Cover image for The boy in the snow
Title:
The boy in the snow
Author:
McGrath, M. J., 1964-
Personal Author:
Publication Information:
New York : Viking, 2012.
Physical Description:
371 pages ; 24 cm.
Summary:
"In The Boy in the Snow, half-Inuit Edie Kiglatuk finds herself in Alaska with Sergeant Derek Palliser, helping her ex-husband Sammy in his bid to win the famous Iditarod dog sled race. The race takes a grim turn when Edie stumbles upon the body of a baby left out in the forest. The state troopers are keen to pin the death on the Dark Believers--a sinister offshoot of a Russian Orthodox sect--but Edie's instincts tell her otherwise. Her investigations take her into a world of corrupt politics, religious intolerance, greed, and sex trafficking. But just as she begins to get some answers, Edie finds herself confronted by a painful secret from her past"--
Language:
English
Conference Subject:
ISBN:
9780670023691

9780143124146
Format :
Book

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Summary

Summary

Edie Kiglatuk's discovery along Alaska's Iditarod trail leads to a massive, far-reaching conspiracy

M. J. McGrath's debut novel,  White Heat , earned both fans and favorable comparisons to bestselling Scandinavian thrillers such as  Smilla's Sense of Snow  and the Kurt Wallander series.

In M. J. McGrath's compelling follow-up to  White Heat,  Edie Kiglatuk, the half-Inuit and half-outsider heroine, prepares to help her ex-husband, Sammy, in his bid to win Alaska's world-famous Iditarod. But the race turns grim when she stumbles upon body of an infant--its tiny corpse covered in mysterious ceremonial markings--on land belonging to the Old Believers, an exiled Russian Orthodox sect.

Meanwhile, it's election time and the lead candidate for governor of Alaska, Anchorage mayor Chuck Hillingberg, desperately wants to keep Edie's discovery out of the press. As Sammy mushes his team across frozen wilderness, Edie begins an investigation that leads into a murky world of corrupt politics, religious intolerance, greed, and sex trafficking. But just as she begins to get some answers, Edie finds herself threatened by a painful secret from her past.


Author Notes

M. J. (Melanie) McGrath is a journalist and an author of several  books of nonfiction, including The Long Exile: A Tale of Inuit Betrayal and Survival in the High Arctic . She was awarded the John Llewlyn-Rhys/Mail on Sunday Award for best British author under thirty-five. She lives and works in London. The Boy in the Snow is her second novel.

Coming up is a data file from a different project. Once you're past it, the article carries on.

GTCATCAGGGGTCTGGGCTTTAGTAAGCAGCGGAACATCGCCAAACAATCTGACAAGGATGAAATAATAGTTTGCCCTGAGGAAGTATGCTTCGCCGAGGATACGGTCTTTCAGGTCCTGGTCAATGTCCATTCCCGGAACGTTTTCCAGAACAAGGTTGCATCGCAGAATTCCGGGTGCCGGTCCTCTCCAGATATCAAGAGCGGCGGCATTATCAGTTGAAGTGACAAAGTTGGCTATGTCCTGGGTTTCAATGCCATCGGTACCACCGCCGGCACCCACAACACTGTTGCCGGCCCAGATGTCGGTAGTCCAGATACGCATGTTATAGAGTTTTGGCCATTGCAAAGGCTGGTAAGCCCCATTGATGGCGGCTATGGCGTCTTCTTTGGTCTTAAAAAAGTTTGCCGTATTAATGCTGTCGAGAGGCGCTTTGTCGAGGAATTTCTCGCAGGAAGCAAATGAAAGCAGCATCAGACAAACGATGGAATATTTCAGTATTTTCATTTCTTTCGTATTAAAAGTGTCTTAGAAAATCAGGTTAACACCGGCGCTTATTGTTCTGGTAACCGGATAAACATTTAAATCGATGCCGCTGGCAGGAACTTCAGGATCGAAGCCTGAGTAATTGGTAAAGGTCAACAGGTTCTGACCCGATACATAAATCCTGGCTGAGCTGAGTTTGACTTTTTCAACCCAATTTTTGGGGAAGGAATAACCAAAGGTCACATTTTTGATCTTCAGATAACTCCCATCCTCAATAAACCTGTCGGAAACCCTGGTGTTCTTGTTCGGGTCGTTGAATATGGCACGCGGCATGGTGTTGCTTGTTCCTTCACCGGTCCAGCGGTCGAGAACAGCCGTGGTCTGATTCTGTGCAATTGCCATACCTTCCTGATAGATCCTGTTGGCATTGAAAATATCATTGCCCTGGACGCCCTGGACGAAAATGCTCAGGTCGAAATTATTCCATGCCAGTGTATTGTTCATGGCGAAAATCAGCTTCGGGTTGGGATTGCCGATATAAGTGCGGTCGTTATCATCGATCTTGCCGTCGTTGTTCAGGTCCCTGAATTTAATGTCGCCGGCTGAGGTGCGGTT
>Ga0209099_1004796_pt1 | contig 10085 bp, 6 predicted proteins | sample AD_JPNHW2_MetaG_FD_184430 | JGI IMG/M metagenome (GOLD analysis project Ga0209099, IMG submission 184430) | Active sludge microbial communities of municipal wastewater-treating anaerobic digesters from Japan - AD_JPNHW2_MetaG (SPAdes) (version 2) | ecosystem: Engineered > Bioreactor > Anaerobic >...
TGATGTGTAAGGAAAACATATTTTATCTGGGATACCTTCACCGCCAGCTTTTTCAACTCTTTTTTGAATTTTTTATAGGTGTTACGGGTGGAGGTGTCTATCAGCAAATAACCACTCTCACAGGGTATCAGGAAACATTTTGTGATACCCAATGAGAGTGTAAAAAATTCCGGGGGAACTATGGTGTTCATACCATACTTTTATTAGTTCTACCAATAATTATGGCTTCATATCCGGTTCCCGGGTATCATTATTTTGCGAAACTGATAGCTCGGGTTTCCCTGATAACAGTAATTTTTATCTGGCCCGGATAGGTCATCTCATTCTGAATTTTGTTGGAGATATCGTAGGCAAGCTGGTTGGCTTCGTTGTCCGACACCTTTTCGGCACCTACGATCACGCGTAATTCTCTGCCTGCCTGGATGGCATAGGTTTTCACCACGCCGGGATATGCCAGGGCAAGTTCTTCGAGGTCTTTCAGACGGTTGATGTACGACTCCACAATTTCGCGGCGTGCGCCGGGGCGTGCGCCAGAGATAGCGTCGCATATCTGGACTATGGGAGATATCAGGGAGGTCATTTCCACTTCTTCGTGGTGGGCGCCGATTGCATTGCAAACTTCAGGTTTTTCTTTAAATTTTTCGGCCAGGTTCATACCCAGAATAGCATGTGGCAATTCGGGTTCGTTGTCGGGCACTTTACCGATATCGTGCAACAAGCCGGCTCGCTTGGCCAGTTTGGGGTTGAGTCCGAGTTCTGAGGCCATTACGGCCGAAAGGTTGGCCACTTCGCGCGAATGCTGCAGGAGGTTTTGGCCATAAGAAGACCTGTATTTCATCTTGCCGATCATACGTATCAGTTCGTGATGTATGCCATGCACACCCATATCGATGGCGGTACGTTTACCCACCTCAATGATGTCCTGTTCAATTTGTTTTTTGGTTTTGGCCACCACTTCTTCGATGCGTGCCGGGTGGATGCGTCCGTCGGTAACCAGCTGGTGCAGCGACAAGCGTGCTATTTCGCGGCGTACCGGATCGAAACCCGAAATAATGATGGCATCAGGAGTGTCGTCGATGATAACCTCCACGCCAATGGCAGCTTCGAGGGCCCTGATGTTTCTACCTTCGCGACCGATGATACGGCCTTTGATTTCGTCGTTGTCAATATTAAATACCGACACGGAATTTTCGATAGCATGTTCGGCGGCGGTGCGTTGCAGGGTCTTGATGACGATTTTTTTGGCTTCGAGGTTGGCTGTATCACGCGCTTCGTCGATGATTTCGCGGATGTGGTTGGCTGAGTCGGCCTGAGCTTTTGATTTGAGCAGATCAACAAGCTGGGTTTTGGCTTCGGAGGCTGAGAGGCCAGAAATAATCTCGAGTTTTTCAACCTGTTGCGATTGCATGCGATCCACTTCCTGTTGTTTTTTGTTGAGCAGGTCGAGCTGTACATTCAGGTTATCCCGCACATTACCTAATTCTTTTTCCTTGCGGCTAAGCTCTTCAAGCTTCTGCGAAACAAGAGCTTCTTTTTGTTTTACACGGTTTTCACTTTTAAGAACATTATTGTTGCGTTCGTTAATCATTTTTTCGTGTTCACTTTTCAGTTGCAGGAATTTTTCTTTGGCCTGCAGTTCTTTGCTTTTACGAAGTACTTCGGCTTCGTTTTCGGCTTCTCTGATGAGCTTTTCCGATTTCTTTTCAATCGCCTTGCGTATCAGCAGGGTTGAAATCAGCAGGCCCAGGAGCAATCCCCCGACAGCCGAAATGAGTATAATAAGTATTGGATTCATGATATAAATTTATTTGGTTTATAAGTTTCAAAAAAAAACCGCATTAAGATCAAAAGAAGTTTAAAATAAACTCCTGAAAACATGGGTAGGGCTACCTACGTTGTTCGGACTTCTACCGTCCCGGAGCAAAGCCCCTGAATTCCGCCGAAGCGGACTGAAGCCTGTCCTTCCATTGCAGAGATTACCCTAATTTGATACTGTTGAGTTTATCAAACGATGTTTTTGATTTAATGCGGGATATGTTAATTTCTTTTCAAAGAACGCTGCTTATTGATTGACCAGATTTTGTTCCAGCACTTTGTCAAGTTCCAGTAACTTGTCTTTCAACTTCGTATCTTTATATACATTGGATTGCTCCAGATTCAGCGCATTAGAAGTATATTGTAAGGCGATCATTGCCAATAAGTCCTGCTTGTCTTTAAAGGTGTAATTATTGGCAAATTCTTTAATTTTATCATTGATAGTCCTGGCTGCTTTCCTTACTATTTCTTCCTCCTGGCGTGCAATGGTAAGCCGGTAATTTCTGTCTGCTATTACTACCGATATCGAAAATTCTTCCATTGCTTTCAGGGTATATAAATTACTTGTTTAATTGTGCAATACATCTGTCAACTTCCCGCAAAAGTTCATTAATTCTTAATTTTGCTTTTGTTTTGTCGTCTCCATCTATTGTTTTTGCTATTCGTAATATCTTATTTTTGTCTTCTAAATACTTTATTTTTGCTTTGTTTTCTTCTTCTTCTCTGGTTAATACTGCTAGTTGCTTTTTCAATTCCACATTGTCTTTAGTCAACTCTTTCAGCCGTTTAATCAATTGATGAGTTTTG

Reviews 2

Booklist Review

Canadian High Arctic native Edie Kiglatuk is diverted from her main mission in Alaska to back up her ex-husband, Sammy Inukpuk, in the Iditarod when she finds the body of an infant boy in the snow. Police suspect that the Old Believers, a sect broken from the Russian Orthodox Church, are behind the baby's death and arrest one of its members, a man Edie saw in the area. But even outside the comfort zone of her native Ellesmere Island, Edie is fierce in her desire for justice for the baby and is driven to find the truth. With the help of her friend, police sergeant Derek Palliser, who's also in Alaska to help Sammy, she uncovers a scheme of sex trafficking of underage girls and the black-market sale of babies. Half-Inuit Edie, who debuted in White Heat (2011), here finds herself at mortal risk from the cold, so masterfully described that it chills the reader. McGrath adds an element of Inuit spirituality to this fast-moving mystery of corruption and cover-ups, meeting expectations established by the compelling series opener.--Leber, Michele Copyright 2010 Booklist


Publisher's Weekly Review

In this sequel to 2011's White Heat, McGrath's half-Inuit guide Edie Kiglatuk finds herself in Nome, Alaska, helping her ex-husband in the Iditarod dog-sled race. But Edie soon stumbles upon the frozen body of an infant boy lying on the saddle of a snowmobile. Edie and her friend, policeman Derek Palliser, embark on a quest to find the truth behind the baby's demise. Kate Reading provides clear narration, but over-articulates some of her consonants-notably t and k sounds-in a way that proves distracting. Reading's rendition of Kiglatuk features the clipped dialect of what is presumably an approximation of an Inuit accent, and the narrator is effective in lending voices to the book's other characters, including Palliser and the weaselly mayor Chuck Hillingberg. A Viking hardcover. (Nov.) (c) Copyright PWxyz, LLC. All rights reserved.